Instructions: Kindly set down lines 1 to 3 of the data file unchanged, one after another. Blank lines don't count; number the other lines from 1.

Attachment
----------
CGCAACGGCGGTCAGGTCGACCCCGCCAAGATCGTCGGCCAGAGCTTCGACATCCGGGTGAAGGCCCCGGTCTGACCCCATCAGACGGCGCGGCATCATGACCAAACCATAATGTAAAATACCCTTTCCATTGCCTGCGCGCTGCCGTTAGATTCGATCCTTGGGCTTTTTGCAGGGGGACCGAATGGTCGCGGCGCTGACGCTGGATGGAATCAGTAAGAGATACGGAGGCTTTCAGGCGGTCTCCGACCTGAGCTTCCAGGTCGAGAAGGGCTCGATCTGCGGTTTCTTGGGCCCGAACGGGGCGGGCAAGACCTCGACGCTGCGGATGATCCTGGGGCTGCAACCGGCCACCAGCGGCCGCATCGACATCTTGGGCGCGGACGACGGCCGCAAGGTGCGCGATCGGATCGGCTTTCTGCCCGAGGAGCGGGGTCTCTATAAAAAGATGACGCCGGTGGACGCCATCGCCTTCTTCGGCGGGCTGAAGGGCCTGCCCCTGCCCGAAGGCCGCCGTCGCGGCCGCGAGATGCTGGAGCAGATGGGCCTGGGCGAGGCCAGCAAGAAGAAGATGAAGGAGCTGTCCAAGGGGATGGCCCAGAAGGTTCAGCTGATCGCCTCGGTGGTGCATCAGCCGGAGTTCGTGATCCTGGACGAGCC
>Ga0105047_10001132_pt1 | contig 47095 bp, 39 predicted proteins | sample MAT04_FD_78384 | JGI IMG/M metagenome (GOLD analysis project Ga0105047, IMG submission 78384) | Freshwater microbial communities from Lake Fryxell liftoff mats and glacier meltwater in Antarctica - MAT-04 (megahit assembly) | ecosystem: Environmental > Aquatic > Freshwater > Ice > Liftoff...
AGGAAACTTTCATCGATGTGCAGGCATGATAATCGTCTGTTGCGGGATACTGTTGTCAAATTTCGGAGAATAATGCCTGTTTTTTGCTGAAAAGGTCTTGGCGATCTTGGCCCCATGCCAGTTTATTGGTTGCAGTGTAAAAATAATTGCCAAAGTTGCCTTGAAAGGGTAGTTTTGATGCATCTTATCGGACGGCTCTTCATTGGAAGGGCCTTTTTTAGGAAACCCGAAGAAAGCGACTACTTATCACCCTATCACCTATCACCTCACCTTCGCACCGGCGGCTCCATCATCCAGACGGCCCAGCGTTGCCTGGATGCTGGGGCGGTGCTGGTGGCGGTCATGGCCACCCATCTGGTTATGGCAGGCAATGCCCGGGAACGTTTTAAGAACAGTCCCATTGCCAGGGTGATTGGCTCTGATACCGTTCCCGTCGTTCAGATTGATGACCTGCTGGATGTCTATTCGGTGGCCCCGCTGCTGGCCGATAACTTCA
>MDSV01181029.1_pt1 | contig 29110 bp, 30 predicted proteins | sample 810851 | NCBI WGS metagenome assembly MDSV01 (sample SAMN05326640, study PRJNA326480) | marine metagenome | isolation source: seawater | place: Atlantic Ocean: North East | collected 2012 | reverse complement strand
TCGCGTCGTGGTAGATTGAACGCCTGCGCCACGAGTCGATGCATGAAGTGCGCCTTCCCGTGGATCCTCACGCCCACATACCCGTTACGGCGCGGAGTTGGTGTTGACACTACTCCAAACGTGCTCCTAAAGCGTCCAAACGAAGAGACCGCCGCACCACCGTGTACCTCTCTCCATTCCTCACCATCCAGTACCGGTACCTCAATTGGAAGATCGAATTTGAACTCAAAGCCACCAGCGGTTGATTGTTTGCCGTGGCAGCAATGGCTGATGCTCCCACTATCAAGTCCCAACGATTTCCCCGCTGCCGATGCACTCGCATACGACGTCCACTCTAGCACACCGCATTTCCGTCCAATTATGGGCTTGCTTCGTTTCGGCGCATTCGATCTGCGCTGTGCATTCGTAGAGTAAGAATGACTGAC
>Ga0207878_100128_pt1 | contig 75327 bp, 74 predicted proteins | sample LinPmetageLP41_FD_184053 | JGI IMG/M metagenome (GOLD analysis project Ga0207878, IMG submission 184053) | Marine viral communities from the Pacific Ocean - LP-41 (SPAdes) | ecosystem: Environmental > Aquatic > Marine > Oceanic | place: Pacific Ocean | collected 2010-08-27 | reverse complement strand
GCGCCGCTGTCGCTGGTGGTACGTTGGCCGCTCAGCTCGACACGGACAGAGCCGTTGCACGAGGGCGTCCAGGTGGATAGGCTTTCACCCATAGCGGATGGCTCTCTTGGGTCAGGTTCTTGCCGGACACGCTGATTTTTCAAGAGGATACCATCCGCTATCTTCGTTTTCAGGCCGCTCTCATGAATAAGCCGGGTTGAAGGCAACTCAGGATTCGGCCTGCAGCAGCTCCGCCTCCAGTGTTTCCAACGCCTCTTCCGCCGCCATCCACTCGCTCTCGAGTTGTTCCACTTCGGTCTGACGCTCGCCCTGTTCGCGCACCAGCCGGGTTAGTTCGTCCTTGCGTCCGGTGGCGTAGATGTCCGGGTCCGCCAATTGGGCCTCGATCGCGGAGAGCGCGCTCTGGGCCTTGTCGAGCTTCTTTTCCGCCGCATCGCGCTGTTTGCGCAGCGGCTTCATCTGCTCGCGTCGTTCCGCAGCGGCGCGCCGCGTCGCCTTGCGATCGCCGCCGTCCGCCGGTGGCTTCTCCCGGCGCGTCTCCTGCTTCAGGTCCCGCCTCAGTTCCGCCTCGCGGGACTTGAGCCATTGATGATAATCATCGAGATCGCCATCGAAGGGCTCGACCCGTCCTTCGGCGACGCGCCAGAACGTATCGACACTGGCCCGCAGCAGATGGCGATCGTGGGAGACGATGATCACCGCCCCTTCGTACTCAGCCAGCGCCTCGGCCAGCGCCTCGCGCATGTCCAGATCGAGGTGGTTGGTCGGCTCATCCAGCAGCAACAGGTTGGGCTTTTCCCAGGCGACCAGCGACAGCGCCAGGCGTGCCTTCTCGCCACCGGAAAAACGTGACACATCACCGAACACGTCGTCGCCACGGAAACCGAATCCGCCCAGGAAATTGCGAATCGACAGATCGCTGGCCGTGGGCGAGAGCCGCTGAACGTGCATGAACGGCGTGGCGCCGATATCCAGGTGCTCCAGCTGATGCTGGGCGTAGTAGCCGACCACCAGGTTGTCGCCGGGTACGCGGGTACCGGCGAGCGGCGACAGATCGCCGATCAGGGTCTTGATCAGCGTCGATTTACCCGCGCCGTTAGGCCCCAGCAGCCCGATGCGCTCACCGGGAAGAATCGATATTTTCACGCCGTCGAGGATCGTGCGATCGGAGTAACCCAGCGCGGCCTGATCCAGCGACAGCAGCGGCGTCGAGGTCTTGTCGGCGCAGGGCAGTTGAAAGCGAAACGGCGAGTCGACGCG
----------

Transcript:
CGCAACGGCGGTCAGGTCGACCCCGCCAAGATCGTCGGCCAGAGCTTCGACATCCGGGTGAAGGCCCCGGTCTGACCCCATCAGACGGCGCGGCATCATGACCAAACCATAATGTAAAATACCCTTTCCATTGCCTGCGCGCTGCCGTTAGATTCGATCCTTGGGCTTTTTGCAGGGGGACCGAATGGTCGCGGCGCTGACGCTGGATGGAATCAGTAAGAGATACGGAGGCTTTCAGGCGGTCTCCGACCTGAGCTTCCAGGTCGAGAAGGGCTCGATCTGCGGTTTCTTGGGCCCGAACGGGGCGGGCAAGACCTCGACGCTGCGGATGATCCTGGGGCTGCAACCGGCCACCAGCGGCCGCATCGACATCTTGGGCGCGGACGACGGCCGCAAGGTGCGCGATCGGATCGGCTTTCTGCCCGAGGAGCGGGGTCTCTATAAAAAGATGACGCCGGTGGACGCCATCGCCTTCTTCGGCGGGCTGAAGGGCCTGCCCCTGCCCGAAGGCCGCCGTCGCGGCCGCGAGATGCTGGAGCAGATGGGCCTGGGCGAGGCCAGCAAGAAGAAGATGAAGGAGCTGTCCAAGGGGATGGCCCAGAAGGTTCAGCTGATCGCCTCGGTGGTGCATCAGCCGGAGTTCGTGATCCTGGACGAGCC
>Ga0105047_10001132_pt1 | contig 47095 bp, 39 predicted proteins | sample MAT04_FD_78384 | JGI IMG/M metagenome (GOLD analysis project Ga0105047, IMG submission 78384) | Freshwater microbial communities from Lake Fryxell liftoff mats and glacier meltwater in Antarctica - MAT-04 (megahit assembly) | ecosystem: Environmental > Aquatic > Freshwater > Ice > Liftoff...
AGGAAACTTTCATCGATGTGCAGGCATGATAATCGTCTGTTGCGGGATACTGTTGTCAAATTTCGGAGAATAATGCCTGTTTTTTGCTGAAAAGGTCTTGGCGATCTTGGCCCCATGCCAGTTTATTGGTTGCAGTGTAAAAATAATTGCCAAAGTTGCCTTGAAAGGGTAGTTTTGATGCATCTTATCGGACGGCTCTTCATTGGAAGGGCCTTTTTTAGGAAACCCGAAGAAAGCGACTACTTATCACCCTATCACCTATCACCTCACCTTCGCACCGGCGGCTCCATCATCCAGACGGCCCAGCGTTGCCTGGATGCTGGGGCGGTGCTGGTGGCGGTCATGGCCACCCATCTGGTTATGGCAGGCAATGCCCGGGAACGTTTTAAGAACAGTCCCATTGCCAGGGTGATTGGCTCTGATACCGTTCCCGTCGTTCAGATTGATGACCTGCTGGATGTCTATTCGGTGGCCCCGCTGCTGGCCGATAACTTCA